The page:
Sorry, I digress.  Cavalier or Roundhead. So which am I? I seem to be a bit of both. I like Oliver Cromwell. He did some good stuff (like letting the Jews back into England so he could borrow money from them – if you were unaware of the world’s first recorded act of ethnic cleansing by legislation, click here http://en.wikipedia.org/wiki/Edict_of_Expulsion). He did some bad stuff too, but overall, I think the effect on England (I said England, not Britain – I am aware that Celtic societies have a different view of him) has been a good one.  He has shown us the danger of extremes.  Cancelling Christmas was a corker and there’s no way England will ever allow itself to go there again.  We need a bit of Cavalier and a bit of Roundhead.  

But our society is becoming more polarised.  Society as a whole is becoming more Roundhead – more CCTV, more legislation on food and diet and healthcare and benefits and taxes and plastic bag use, new Police and Crime Commissioners – whilst, on an individual level, we are becoming more Cavalier – drink til you puke, take whatever highs you like, legal or not and to hell with the consequences, have sex, have LOTS of sex, have a baby if you want one, never mind who is going to pay for it, talking of not paying for it, have a Caribbean holiday every year, throw yourself off a building, a bridge, a mountain – hedonism at full tilt.  How are these two ways of thinking going to co-exist? They will collide (every Saturday night in most towns) and we have no idea what the consequences will be.  It probably won’t be all out civil war.  But it’ll probably still be quite interesting to watch.

So, dear friends, which are you – Cavalier or Roundhead?

Education, education, education

Today’s piece of twaddle from the news is on the subject of education.  Now education is a bit of a hobby of mine, so I have decided I am qualified to comment a bit. Or rant, depending on how you look at it.

Essentially, the news article is about Cultural Literacy:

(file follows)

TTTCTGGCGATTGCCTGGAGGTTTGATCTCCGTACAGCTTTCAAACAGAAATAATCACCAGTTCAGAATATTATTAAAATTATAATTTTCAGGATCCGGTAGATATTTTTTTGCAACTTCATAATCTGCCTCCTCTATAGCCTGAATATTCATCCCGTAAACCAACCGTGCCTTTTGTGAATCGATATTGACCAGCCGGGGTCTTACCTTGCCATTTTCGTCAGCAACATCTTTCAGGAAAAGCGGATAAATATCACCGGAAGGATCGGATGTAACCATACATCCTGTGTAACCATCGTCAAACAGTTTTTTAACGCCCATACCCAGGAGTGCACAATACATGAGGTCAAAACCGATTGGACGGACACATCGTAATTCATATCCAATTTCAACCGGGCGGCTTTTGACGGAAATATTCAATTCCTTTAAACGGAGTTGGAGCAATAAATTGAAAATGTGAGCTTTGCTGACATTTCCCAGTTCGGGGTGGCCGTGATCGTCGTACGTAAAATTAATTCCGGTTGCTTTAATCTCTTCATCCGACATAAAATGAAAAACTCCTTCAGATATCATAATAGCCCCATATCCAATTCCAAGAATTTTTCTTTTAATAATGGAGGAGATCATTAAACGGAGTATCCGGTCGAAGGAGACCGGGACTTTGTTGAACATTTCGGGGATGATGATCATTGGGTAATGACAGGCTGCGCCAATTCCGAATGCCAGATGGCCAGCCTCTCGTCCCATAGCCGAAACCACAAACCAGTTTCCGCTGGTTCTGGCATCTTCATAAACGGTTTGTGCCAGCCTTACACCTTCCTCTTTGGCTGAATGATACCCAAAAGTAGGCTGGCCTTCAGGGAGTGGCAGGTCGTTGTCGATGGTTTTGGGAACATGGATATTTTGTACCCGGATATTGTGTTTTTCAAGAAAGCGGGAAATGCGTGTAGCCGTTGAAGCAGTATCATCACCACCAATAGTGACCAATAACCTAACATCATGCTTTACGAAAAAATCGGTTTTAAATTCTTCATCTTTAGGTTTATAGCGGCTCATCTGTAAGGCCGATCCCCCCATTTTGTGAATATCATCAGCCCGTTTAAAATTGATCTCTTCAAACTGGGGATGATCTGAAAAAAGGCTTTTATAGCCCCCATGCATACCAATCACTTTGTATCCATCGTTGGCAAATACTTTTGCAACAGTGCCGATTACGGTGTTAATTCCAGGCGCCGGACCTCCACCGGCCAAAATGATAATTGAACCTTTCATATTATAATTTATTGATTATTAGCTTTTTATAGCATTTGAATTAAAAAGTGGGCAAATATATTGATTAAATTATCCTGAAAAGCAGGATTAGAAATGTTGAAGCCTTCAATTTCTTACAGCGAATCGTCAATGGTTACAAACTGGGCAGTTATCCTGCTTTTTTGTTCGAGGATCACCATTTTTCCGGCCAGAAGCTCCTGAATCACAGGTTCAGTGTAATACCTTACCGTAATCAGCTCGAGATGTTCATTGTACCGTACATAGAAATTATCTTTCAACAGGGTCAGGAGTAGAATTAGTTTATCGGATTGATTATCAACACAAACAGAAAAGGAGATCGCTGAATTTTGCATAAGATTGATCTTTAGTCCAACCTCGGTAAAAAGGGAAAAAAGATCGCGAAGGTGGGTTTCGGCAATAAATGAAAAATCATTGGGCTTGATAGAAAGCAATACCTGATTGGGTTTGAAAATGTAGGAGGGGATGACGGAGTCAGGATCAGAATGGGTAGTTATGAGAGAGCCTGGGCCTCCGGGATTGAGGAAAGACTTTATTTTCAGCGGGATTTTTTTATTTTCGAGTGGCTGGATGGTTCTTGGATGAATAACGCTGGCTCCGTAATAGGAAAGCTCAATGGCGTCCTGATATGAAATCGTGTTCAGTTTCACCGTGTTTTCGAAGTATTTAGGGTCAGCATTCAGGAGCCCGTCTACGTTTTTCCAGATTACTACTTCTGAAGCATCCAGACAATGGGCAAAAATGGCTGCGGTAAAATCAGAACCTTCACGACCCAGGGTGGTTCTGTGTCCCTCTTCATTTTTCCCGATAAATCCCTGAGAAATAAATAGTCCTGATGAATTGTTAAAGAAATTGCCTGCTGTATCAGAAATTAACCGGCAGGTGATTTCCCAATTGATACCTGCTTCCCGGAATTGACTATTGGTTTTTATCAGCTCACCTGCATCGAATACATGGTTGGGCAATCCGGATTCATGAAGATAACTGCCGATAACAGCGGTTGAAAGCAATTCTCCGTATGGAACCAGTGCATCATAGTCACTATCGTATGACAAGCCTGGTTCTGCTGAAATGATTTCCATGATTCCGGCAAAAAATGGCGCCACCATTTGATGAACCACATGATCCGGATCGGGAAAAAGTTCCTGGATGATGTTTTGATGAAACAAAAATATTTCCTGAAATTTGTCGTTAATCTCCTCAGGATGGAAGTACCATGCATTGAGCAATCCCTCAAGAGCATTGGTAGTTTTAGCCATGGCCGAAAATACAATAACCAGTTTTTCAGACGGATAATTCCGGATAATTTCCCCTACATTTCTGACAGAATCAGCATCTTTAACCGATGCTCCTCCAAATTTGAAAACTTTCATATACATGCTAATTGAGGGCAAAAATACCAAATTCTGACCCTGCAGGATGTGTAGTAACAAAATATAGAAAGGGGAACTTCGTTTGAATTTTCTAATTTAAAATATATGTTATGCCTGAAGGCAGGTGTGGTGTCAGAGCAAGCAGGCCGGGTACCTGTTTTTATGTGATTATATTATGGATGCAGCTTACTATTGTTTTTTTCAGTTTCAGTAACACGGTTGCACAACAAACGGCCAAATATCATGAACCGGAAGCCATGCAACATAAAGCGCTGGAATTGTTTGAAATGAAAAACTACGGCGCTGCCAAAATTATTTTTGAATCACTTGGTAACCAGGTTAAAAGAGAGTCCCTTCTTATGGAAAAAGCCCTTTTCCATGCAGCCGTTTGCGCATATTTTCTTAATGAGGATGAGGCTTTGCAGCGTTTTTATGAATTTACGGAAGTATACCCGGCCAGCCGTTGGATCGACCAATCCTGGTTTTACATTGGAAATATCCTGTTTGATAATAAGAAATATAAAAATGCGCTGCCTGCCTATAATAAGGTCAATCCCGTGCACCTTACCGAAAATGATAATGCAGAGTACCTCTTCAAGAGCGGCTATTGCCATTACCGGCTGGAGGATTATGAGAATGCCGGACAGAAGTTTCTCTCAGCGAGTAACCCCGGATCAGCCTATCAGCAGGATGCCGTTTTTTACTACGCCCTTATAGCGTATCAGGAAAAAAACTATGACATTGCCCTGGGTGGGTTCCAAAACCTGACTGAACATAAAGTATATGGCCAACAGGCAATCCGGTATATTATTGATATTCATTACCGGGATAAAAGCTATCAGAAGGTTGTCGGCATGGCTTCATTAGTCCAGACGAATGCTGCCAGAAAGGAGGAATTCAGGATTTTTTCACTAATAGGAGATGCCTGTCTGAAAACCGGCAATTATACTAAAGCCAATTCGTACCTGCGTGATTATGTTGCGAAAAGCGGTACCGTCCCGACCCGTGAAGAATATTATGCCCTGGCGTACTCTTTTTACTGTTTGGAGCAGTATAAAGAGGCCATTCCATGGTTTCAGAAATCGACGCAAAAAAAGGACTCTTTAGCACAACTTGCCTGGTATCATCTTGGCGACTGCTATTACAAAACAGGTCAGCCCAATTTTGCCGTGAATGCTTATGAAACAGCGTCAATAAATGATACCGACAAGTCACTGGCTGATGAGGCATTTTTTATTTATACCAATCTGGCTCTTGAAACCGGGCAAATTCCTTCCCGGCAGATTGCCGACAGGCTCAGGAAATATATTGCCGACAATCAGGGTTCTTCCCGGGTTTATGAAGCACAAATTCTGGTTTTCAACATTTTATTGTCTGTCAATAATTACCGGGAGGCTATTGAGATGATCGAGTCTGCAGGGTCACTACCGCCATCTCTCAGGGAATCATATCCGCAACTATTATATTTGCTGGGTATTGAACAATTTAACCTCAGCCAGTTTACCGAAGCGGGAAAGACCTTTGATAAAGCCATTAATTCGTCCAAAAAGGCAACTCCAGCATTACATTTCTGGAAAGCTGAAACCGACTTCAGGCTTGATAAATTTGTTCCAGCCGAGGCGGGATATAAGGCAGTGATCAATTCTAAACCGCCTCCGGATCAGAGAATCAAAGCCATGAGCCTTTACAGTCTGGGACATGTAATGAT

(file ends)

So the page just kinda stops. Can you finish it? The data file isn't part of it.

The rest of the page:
http://www.bbc.co.uk/news/education-20041597

For those of you immediately seized by a question, allow me to clarify.  The reason I have given Cultural Literacy capital letters is not because I have suddenly developed Germanic tendencies, but because it is a book title.  It was written by an erudite Englishman who lives in America (not a population particularly widely renowned for erudition – and yes, i am aware that that is a cruel and (possibly) unjust generalisation, but I only say what I see).

E.D. Hirsch is a literature professor whose students cannot read very well and seem to know little about local history, despite living at the location where the Civil War surrender took place.  Now, I can see how this would be a galling way to spend one’s time – teaching reading instead of literature – but Mr Hirsch decided to look deeper and try and understand why, exactly, his students could express themselves verbally but not read or write with the same ability.

His conclusion, as apparently evinced in said book, is that his students had been taught skills but not facts.

His latest fan is one M. Gove Esq., who believes that fact-based teaching should be brought back into British schools, but not compulsorily.  He has no plans to put his foot down on this one.

Then, being the BBC and believing in balance any cost, there is a quotation from Sir Michael Barber, who used to be an advisor to Mr Blair. And I quote:

“Take Pythagoras’ Theorem. Is that knowledge or skills? It’s not really useful unless you can apply Pythagoras’ Theorem when you need to with a mathematical problem – and that’s knowing how. Knowing what and knowing how – knowledge and skills – go together.”

Congratulations, Mr Barber, you have spouted today’s Stupidest Thing I have Read.

Knowing how to APPLY Pythagoras’s Theorem is 150% useless if you don’t know WHAT the Theorem IS or WHAT is it is FOR, What does it DO, and WHY it might be useful to know.  You have to have the FACT before you can use it to analyse or understand anything else.